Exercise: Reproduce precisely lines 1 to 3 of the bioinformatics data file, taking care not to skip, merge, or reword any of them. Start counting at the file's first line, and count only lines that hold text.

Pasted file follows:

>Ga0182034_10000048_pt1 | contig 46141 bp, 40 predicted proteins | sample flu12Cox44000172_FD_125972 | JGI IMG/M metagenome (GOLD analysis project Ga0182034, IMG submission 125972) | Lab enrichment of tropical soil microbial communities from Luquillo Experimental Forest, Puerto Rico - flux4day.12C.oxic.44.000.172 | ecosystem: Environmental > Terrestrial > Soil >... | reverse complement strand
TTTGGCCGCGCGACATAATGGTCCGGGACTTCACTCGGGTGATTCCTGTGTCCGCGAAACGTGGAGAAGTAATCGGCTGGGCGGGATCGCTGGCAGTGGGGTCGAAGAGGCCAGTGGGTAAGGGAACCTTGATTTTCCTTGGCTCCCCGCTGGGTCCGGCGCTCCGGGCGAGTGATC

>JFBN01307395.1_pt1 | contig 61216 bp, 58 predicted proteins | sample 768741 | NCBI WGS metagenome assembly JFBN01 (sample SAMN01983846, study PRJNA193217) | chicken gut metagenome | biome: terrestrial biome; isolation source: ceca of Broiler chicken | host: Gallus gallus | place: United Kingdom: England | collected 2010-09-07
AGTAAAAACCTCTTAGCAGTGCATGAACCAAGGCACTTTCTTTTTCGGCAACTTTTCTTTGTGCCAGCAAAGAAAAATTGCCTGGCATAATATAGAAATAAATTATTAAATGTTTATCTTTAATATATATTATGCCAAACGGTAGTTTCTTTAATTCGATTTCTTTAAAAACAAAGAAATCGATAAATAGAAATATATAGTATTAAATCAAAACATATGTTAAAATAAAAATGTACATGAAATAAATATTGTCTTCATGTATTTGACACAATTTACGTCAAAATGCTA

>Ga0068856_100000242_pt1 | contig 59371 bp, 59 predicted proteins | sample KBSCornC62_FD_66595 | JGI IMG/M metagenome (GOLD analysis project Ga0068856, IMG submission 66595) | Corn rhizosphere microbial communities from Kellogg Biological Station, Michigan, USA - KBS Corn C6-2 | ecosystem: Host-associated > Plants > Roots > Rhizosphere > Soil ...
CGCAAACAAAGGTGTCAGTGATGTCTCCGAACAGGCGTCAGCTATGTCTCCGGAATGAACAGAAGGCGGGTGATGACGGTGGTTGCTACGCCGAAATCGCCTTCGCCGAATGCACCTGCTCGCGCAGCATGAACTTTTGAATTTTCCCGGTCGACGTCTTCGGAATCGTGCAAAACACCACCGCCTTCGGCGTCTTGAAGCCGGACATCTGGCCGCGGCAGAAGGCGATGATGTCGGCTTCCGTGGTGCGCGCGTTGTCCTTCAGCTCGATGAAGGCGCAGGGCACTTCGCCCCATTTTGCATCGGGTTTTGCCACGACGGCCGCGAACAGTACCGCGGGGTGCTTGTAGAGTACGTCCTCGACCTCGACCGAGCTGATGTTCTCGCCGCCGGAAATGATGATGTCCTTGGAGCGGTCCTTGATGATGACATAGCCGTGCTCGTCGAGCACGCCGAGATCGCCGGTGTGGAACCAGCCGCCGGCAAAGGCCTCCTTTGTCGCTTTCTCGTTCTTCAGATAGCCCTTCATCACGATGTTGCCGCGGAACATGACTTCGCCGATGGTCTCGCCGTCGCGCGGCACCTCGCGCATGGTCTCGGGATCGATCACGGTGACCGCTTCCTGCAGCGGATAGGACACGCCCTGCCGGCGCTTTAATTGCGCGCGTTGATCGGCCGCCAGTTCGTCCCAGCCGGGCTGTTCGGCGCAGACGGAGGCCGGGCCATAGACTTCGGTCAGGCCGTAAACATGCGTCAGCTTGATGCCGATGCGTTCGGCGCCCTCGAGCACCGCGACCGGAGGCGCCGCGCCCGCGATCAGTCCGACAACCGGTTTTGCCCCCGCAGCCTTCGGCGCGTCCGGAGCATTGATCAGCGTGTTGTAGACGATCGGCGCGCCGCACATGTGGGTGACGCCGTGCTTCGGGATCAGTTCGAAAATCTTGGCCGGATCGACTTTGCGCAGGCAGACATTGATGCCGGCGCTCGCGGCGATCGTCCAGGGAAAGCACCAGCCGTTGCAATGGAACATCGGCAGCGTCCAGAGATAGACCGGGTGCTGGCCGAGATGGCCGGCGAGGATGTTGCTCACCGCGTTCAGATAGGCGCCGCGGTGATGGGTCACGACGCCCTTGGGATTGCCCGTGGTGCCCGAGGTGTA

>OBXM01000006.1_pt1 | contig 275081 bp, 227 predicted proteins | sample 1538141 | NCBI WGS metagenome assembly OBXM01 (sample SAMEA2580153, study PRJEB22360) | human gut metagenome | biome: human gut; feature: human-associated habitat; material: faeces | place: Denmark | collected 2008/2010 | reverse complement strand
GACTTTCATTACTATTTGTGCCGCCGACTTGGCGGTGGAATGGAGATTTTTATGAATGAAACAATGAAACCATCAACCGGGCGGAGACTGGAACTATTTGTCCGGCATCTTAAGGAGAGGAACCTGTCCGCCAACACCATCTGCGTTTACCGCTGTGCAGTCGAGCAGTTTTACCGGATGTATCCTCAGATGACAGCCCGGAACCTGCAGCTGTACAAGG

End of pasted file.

>Ga0182034_10000048_pt1 | contig 46141 bp, 40 predicted proteins | sample flu12Cox44000172_FD_125972 | JGI IMG/M metagenome (GOLD analysis project Ga0182034, IMG submission 125972) | Lab enrichment of tropical soil microbial communities from Luquillo Experimental Forest, Puerto Rico - flux4day.12C.oxic.44.000.172 | ecosystem: Environmental > Terrestrial > Soil >... | reverse complement strand
TTTGGCCGCGCGACATAATGGTCCGGGACTTCACTCGGGTGATTCCTGTGTCCGCGAAACGTGGAGAAGTAATCGGCTGGGCGGGATCGCTGGCAGTGGGGTCGAAGAGGCCAGTGGGTAAGGGAACCTTGATTTTCCTTGGCTCCCCGCTGGGTCCGGCGCTCCGGGCGAGTGATC

>JFBN01307395.1_pt1 | contig 61216 bp, 58 predicted proteins | sample 768741 | NCBI WGS metagenome assembly JFBN01 (sample SAMN01983846, study PRJNA193217) | chicken gut metagenome | biome: terrestrial biome; isolation source: ceca of Broiler chicken | host: Gallus gallus | place: United Kingdom: England | collected 2010-09-07